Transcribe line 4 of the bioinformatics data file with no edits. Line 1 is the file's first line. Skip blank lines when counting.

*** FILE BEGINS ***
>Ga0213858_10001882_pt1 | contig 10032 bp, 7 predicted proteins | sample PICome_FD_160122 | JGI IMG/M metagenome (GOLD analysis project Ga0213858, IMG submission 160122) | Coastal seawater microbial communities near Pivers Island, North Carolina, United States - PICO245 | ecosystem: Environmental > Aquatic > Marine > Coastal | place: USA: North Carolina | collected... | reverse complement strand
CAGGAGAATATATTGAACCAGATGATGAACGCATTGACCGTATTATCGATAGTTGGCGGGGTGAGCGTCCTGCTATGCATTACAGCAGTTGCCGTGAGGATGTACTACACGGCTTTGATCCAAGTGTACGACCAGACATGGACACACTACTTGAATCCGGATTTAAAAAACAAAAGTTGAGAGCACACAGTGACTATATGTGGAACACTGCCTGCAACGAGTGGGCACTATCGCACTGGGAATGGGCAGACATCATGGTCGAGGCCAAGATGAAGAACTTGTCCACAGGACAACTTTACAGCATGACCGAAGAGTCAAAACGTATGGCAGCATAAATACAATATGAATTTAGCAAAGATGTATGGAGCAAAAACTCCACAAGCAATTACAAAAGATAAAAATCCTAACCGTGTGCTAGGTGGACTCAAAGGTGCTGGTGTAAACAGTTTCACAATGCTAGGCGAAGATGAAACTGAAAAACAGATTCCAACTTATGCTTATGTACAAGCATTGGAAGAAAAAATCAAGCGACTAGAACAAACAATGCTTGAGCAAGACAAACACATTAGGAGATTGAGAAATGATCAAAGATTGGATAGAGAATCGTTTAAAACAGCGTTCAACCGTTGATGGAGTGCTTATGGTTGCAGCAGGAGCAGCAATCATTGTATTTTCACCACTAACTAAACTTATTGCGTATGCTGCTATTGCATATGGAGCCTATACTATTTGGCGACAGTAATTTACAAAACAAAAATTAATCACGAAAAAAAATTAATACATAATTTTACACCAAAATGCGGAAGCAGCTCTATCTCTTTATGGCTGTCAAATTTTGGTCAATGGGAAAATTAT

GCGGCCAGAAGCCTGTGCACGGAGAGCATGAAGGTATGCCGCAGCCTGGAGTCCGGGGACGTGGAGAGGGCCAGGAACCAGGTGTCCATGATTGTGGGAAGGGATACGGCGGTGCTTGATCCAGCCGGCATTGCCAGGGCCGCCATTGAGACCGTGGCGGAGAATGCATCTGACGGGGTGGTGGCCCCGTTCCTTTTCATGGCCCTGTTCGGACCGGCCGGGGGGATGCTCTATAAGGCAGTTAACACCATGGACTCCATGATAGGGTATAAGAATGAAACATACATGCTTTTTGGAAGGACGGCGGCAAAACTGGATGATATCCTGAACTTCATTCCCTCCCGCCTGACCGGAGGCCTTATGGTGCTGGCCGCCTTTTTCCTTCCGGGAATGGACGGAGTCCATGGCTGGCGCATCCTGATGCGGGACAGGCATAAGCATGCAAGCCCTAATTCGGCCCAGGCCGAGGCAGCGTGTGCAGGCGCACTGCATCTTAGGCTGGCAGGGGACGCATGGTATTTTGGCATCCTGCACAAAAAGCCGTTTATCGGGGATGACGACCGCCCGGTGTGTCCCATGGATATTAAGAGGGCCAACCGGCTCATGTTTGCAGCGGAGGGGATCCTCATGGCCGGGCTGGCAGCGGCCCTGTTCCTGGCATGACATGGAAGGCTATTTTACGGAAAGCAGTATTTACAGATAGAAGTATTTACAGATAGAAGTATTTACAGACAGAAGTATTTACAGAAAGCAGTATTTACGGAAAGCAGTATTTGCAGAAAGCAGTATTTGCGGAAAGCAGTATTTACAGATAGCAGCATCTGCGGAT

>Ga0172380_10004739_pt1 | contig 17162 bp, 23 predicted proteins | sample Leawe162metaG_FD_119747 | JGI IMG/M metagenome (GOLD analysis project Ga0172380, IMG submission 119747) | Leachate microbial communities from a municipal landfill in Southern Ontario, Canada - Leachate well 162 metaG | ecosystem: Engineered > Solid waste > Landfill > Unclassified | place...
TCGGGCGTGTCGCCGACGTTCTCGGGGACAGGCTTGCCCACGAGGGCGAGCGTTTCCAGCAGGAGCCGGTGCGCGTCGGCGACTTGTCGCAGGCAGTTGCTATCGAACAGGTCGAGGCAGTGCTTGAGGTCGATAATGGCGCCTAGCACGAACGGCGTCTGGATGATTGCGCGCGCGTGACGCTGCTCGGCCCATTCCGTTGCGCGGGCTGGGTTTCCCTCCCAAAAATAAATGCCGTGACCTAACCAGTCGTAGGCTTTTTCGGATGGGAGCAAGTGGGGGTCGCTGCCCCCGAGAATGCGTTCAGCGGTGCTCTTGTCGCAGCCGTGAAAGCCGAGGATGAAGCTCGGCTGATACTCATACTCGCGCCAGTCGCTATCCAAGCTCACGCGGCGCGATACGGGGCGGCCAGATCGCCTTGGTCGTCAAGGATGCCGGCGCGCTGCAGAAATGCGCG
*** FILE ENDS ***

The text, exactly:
>Ga0172380_10004739_pt1 | contig 17162 bp, 23 predicted proteins | sample Leawe162metaG_FD_119747 | JGI IMG/M metagenome (GOLD analysis project Ga0172380, IMG submission 119747) | Leachate microbial communities from a municipal landfill in Southern Ontario, Canada - Leachate well 162 metaG | ecosystem: Engineered > Solid waste > Landfill > Unclassified | place...